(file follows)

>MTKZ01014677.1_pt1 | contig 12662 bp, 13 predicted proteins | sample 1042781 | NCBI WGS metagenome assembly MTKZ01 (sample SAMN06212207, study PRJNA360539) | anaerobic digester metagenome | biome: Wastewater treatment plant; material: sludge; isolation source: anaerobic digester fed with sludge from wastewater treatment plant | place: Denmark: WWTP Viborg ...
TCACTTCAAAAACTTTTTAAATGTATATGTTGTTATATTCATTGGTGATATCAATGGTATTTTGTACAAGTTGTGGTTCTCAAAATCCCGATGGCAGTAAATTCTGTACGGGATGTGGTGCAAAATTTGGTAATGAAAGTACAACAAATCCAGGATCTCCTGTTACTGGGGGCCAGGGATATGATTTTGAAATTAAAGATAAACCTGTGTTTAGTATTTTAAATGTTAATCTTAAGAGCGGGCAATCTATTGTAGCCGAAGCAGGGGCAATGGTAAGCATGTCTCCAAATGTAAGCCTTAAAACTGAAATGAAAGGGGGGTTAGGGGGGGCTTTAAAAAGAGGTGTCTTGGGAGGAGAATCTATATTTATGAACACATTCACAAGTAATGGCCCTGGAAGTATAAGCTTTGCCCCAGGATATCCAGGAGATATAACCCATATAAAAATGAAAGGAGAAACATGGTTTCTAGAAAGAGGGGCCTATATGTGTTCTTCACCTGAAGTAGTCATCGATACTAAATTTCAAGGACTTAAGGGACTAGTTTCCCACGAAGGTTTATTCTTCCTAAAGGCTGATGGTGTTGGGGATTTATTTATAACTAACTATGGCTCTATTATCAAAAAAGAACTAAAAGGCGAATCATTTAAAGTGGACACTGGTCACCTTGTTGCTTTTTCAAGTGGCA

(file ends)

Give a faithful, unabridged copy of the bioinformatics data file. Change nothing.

>MTKZ01014677.1_pt1 | contig 12662 bp, 13 predicted proteins | sample 1042781 | NCBI WGS metagenome assembly MTKZ01 (sample SAMN06212207, study PRJNA360539) | anaerobic digester metagenome | biome: Wastewater treatment plant; material: sludge; isolation source: anaerobic digester fed with sludge from wastewater treatment plant | place: Denmark: WWTP Viborg ...
TCACTTCAAAAACTTTTTAAATGTATATGTTGTTATATTCATTGGTGATATCAATGGTATTTTGTACAAGTTGTGGTTCTCAAAATCCCGATGGCAGTAAATTCTGTACGGGATGTGGTGCAAAATTTGGTAATGAAAGTACAACAAATCCAGGATCTCCTGTTACTGGGGGCCAGGGATATGATTTTGAAATTAAAGATAAACCTGTGTTTAGTATTTTAAATGTTAATCTTAAGAGCGGGCAATCTATTGTAGCCGAAGCAGGGGCAATGGTAAGCATGTCTCCAAATGTAAGCCTTAAAACTGAAATGAAAGGGGGGTTAGGGGGGGCTTTAAAAAGAGGTGTCTTGGGAGGAGAATCTATATTTATGAACACATTCACAAGTAATGGCCCTGGAAGTATAAGCTTTGCCCCAGGATATCCAGGAGATATAACCCATATAAAAATGAAAGGAGAAACATGGTTTCTAGAAAGAGGGGCCTATATGTGTTCTTCACCTGAAGTAGTCATCGATACTAAATTTCAAGGACTTAAGGGACTAGTTTCCCACGAAGGTTTATTCTTCCTAAAGGCTGATGGTGTTGGGGATTTATTTATAACTAACTATGGCTCTATTATCAAAAAAGAACTAAAAGGCGAATCATTTAAAGTGGACACTGGTCACCTTGTTGCTTTTTCAAGTGGCA